What just happened?

To celebrate Vikings Live, we have replaced our Roman alphabet with the runic alphabet used by the Vikings, the Scandinavian ‘Younger Futhark’. The ‘Younger Futhark’ has only 16 letters, so we have used some of the runic letters more than once or combined two runes for one Roman letter.

For an excellent introduction to runes, we recommend Martin Findell’s book published by British Museum Press.

More information about how we have ‘runified’ this site

 

Sir George Francis Hill (Biographical details)

Sir George Francis Hill (archaeologist; British; Male; 1867 - 1948)

Also known as

Hill, George Francis

Biography

Archaeologist and numismatist; born 22 December 1867 in Bengal. Son of a missionary, and the youngest of five children. Educated at University College London, then Merton College, Oxford. Married Mary (q.v. under Mary Hill) in 1897 (she died in 1924). In April 1893 began work at the British Museum in the Department of Coins and Medals on the series of catalogues of Greek coins: Lycia, Pamphylia and Pisidia (1897), Lycaonia, Isauria and Cilicia (1900), Cyprus (1904), Phoenicia (1910), Palestine (1914), Arabia, Mesopotamia and Persia (1922). Also published 'A Corpus of Italian Medals of the Renaissance Before Cellini' (1930). Appointed Keeper of Coins and Medals in 1912. Remained at the British Museum during the First World War. Appointed Director of the British Museum on 1 January 1931 (the first archaeologist to hold the position). Retired in 1936. Died 18 October 1948.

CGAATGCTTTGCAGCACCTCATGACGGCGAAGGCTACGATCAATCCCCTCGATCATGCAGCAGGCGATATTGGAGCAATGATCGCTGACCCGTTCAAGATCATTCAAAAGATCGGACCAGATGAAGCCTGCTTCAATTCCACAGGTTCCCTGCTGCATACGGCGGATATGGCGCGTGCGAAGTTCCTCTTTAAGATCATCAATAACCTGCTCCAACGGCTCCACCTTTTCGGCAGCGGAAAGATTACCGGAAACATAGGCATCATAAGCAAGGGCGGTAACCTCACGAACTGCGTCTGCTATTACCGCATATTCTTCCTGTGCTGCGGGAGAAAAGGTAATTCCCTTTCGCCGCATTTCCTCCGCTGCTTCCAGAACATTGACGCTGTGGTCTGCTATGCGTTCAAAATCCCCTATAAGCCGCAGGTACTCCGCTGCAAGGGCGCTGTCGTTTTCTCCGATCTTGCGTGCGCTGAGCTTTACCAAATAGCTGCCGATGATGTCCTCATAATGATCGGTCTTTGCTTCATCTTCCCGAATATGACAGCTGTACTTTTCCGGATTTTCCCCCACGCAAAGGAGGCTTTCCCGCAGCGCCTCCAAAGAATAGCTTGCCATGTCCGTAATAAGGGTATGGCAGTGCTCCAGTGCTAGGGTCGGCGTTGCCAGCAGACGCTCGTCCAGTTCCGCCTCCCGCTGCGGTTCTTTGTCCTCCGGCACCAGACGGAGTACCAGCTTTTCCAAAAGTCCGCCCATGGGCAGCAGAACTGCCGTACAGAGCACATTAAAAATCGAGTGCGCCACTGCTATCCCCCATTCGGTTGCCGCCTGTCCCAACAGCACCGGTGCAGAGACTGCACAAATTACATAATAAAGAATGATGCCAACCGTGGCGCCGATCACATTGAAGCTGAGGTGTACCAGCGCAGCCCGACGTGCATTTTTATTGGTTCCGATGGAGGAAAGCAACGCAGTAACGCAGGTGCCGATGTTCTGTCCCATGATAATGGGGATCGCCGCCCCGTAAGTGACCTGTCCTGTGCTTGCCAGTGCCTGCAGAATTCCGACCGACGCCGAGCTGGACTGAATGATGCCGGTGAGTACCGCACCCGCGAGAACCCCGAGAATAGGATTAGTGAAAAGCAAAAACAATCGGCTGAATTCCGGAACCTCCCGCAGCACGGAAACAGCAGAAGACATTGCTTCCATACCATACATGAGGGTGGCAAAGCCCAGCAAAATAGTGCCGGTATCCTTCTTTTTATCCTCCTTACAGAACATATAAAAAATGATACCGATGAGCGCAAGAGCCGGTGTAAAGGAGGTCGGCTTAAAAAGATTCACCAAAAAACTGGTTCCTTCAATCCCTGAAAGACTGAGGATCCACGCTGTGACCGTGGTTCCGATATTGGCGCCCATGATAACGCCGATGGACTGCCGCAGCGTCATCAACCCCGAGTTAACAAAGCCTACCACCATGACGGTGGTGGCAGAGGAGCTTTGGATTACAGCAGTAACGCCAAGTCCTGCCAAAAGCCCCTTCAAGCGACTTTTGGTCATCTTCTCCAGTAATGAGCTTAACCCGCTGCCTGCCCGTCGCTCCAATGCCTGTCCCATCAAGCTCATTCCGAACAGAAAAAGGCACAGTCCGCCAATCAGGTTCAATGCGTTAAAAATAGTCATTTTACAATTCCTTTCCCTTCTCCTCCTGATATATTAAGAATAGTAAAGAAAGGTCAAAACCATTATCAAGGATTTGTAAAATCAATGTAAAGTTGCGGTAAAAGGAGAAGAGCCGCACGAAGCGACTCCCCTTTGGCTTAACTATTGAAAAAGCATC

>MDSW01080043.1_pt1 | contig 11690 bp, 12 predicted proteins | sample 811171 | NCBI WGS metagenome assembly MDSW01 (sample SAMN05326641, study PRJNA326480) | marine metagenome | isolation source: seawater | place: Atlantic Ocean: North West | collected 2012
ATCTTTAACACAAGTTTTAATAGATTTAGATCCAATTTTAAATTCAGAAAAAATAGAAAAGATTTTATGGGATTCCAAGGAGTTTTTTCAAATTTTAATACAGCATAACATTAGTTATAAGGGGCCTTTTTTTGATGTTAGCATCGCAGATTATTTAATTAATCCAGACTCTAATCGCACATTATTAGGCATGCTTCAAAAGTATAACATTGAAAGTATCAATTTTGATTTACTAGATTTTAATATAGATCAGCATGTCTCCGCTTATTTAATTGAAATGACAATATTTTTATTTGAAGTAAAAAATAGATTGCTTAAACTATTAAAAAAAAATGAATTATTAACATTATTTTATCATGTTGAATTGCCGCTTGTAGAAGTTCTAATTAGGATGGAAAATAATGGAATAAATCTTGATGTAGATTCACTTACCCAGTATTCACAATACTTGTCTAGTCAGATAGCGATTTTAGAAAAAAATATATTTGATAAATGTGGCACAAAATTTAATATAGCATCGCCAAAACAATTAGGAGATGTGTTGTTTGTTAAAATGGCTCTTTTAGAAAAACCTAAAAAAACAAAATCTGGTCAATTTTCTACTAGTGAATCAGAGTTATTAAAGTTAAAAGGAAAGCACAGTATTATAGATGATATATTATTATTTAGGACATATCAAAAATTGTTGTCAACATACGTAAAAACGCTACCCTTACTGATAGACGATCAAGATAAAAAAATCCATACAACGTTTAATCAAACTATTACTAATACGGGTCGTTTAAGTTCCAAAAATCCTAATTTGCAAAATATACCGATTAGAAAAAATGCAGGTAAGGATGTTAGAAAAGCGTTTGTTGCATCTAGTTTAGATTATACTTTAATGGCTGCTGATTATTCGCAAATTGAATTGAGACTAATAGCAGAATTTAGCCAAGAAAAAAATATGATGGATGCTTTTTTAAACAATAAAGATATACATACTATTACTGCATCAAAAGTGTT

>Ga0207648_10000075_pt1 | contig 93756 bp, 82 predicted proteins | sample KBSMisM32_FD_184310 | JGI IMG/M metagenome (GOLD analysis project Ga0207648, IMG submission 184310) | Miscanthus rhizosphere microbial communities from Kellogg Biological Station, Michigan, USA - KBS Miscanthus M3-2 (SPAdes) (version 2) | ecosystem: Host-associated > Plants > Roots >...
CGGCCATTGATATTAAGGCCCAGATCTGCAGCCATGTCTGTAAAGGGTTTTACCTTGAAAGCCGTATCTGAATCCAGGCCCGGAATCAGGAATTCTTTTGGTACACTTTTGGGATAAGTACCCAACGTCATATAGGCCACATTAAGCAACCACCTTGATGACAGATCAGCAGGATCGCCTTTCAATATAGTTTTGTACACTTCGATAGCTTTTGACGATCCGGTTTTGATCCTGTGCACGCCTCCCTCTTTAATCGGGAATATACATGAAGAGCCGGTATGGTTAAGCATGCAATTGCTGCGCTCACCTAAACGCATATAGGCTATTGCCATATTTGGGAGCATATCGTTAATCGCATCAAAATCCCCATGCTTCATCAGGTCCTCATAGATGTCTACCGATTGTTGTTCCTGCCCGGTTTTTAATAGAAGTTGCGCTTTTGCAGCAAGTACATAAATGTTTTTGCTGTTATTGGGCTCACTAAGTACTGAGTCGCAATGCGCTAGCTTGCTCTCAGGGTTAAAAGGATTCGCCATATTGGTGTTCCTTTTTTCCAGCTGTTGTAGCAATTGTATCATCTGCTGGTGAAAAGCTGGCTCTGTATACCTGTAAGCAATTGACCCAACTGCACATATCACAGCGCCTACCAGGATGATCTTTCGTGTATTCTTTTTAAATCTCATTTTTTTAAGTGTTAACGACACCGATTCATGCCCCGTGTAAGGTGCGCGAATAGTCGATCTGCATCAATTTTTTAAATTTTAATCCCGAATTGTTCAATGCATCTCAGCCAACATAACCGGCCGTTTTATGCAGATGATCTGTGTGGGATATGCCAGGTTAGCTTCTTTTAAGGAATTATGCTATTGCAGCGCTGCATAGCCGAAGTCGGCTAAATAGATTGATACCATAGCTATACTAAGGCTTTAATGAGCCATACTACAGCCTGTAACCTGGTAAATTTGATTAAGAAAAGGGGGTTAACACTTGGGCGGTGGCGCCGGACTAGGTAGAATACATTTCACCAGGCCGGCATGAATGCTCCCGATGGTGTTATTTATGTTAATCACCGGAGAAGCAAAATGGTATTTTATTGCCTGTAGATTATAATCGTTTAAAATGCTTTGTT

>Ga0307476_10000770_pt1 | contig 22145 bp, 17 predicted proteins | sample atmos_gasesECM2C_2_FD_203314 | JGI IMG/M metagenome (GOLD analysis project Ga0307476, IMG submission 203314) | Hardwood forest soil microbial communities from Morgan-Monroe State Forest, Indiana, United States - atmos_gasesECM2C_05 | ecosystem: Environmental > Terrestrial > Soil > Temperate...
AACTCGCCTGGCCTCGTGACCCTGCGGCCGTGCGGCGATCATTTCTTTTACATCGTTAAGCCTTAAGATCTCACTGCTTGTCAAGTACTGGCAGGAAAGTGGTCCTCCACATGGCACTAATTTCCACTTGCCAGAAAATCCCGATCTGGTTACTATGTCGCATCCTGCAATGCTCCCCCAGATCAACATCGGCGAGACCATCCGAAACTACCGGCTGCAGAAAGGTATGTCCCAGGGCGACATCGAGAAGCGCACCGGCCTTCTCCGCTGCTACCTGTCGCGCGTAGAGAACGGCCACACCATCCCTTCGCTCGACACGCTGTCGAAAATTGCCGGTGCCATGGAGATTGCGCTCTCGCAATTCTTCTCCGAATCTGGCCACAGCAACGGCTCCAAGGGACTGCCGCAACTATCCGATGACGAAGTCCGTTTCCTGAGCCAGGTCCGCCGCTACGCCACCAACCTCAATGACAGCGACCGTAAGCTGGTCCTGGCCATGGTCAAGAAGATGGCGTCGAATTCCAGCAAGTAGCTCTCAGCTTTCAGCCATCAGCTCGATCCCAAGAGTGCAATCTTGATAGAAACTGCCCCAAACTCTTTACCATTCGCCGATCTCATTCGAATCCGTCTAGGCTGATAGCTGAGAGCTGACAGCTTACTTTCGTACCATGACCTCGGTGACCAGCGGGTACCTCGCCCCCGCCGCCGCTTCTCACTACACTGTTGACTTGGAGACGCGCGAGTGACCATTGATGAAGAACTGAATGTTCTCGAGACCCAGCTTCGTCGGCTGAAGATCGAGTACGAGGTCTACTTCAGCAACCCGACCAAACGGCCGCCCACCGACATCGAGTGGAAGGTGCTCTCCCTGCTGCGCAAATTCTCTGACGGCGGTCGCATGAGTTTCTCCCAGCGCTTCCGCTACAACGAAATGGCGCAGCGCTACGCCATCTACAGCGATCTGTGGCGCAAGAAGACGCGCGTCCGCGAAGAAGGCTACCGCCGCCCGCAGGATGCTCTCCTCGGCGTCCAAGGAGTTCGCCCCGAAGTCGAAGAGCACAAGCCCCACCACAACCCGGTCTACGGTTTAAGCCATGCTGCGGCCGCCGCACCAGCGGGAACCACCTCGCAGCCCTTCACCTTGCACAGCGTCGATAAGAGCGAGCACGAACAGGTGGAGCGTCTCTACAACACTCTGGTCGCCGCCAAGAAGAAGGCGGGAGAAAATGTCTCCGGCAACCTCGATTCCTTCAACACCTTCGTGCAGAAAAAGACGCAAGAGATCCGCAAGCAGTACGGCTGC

Awarded CB in 1929, knighthood in 1932, honorary fellowships and doctorates at Oxford, London, Cambridge, Edinburgh, Manchester. Medals of the Royal, American and French numismatic societies. Fellow of British Academy from 1917. Vice-President of many learned societies.

Bibliography

www.amnumsoc.org/inc/hillbio.html
See Oxford Dictionary of National Biography; also National Register of Archives.